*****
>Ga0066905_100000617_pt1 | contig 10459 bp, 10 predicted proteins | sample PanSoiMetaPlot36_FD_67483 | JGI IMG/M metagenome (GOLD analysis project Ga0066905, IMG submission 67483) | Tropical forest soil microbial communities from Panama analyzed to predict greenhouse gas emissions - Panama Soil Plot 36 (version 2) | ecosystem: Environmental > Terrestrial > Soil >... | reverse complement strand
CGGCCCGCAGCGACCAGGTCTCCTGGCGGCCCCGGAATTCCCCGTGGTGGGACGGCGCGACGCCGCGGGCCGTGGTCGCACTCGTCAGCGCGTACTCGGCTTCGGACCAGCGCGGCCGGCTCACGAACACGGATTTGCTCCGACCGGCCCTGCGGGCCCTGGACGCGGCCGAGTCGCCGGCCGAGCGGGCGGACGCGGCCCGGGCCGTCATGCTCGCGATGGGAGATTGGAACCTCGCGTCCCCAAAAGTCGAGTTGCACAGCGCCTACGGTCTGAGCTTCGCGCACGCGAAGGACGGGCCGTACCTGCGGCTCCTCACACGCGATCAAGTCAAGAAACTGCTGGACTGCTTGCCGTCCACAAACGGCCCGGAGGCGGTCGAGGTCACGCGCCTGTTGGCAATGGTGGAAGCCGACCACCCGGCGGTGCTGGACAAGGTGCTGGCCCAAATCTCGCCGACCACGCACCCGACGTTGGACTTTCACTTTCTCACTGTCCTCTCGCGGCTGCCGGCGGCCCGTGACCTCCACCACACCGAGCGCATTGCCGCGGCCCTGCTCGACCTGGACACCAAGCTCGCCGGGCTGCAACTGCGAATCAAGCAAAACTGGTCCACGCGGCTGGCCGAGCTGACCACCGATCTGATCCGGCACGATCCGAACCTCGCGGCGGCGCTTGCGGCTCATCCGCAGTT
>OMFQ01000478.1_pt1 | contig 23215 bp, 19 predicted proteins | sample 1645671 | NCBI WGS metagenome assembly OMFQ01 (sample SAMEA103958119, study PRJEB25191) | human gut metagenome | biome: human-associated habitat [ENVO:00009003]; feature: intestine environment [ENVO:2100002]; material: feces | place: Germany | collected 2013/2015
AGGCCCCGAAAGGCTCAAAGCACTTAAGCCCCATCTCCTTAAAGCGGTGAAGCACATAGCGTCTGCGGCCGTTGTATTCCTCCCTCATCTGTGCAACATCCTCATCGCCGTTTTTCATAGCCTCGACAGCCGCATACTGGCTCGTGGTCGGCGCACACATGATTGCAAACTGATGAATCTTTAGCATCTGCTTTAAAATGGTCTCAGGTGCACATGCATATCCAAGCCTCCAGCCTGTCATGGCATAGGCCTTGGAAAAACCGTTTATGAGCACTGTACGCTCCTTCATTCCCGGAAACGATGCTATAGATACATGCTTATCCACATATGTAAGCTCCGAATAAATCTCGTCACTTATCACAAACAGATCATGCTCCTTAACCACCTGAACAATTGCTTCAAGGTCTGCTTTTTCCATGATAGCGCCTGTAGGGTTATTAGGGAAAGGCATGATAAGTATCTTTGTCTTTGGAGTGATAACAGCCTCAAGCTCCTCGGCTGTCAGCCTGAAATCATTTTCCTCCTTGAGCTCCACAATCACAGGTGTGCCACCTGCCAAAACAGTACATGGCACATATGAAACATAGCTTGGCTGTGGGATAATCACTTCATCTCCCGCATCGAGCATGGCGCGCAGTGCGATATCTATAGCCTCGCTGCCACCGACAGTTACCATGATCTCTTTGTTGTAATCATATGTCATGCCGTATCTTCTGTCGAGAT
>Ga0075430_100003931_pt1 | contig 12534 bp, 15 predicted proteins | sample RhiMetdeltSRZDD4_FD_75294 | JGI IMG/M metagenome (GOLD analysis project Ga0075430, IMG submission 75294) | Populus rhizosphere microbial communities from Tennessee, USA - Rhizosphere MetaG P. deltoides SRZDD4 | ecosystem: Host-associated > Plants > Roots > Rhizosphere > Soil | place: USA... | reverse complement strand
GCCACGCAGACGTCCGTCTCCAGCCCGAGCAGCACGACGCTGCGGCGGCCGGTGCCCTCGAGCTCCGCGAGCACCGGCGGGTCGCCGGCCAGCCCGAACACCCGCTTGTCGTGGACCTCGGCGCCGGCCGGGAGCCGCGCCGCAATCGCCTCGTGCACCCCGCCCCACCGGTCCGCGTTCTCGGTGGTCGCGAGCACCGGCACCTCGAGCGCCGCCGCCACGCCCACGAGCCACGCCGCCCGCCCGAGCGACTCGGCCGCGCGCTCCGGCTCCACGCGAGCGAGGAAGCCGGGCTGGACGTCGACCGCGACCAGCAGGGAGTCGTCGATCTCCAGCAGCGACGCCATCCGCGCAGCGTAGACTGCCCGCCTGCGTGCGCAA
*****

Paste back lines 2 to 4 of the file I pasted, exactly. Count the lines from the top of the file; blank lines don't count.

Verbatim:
CGGCCCGCAGCGACCAGGTCTCCTGGCGGCCCCGGAATTCCCCGTGGTGGGACGGCGCGACGCCGCGGGCCGTGGTCGCACTCGTCAGCGCGTACTCGGCTTCGGACCAGCGCGGCCGGCTCACGAACACGGATTTGCTCCGACCGGCCCTGCGGGCCCTGGACGCGGCCGAGTCGCCGGCCGAGCGGGCGGACGCGGCCCGGGCCGTCATGCTCGCGATGGGAGATTGGAACCTCGCGTCCCCAAAAGTCGAGTTGCACAGCGCCTACGGTCTGAGCTTCGCGCACGCGAAGGACGGGCCGTACCTGCGGCTCCTCACACGCGATCAAGTCAAGAAACTGCTGGACTGCTTGCCGTCCACAAACGGCCCGGAGGCGGTCGAGGTCACGCGCCTGTTGGCAATGGTGGAAGCCGACCACCCGGCGGTGCTGGACAAGGTGCTGGCCCAAATCTCGCCGACCACGCACCCGACGTTGGACTTTCACTTTCTCACTGTCCTCTCGCGGCTGCCGGCGGCCCGTGACCTCCACCACACCGAGCGCATTGCCGCGGCCCTGCTCGACCTGGACACCAAGCTCGCCGGGCTGCAACTGCGAATCAAGCAAAACTGGTCCACGCGGCTGGCCGAGCTGACCACCGATCTGATCCGGCACGATCCGAACCTCGCGGCGGCGCTTGCGGCTCATCCGCAGTT
>OMFQ01000478.1_pt1 | contig 23215 bp, 19 predicted proteins | sample 1645671 | NCBI WGS metagenome assembly OMFQ01 (sample SAMEA103958119, study PRJEB25191) | human gut metagenome | biome: human-associated habitat [ENVO:00009003]; feature: intestine environment [ENVO:2100002]; material: feces | place: Germany | collected 2013/2015
AGGCCCCGAAAGGCTCAAAGCACTTAAGCCCCATCTCCTTAAAGCGGTGAAGCACATAGCGTCTGCGGCCGTTGTATTCCTCCCTCATCTGTGCAACATCCTCATCGCCGTTTTTCATAGCCTCGACAGCCGCATACTGGCTCGTGGTCGGCGCACACATGATTGCAAACTGATGAATCTTTAGCATCTGCTTTAAAATGGTCTCAGGTGCACATGCATATCCAAGCCTCCAGCCTGTCATGGCATAGGCCTTGGAAAAACCGTTTATGAGCACTGTACGCTCCTTCATTCCCGGAAACGATGCTATAGATACATGCTTATCCACATATGTAAGCTCCGAATAAATCTCGTCACTTATCACAAACAGATCATGCTCCTTAACCACCTGAACAATTGCTTCAAGGTCTGCTTTTTCCATGATAGCGCCTGTAGGGTTATTAGGGAAAGGCATGATAAGTATCTTTGTCTTTGGAGTGATAACAGCCTCAAGCTCCTCGGCTGTCAGCCTGAAATCATTTTCCTCCTTGAGCTCCACAATCACAGGTGTGCCACCTGCCAAAACAGTACATGGCACATATGAAACATAGCTTGGCTGTGGGATAATCACTTCATCTCCCGCATCGAGCATGGCGCGCAGTGCGATATCTATAGCCTCGCTGCCACCGACAGTTACCATGATCTCTTTGTTGTAATCATATGTCATGCCGTATCTTCTGTCGAGAT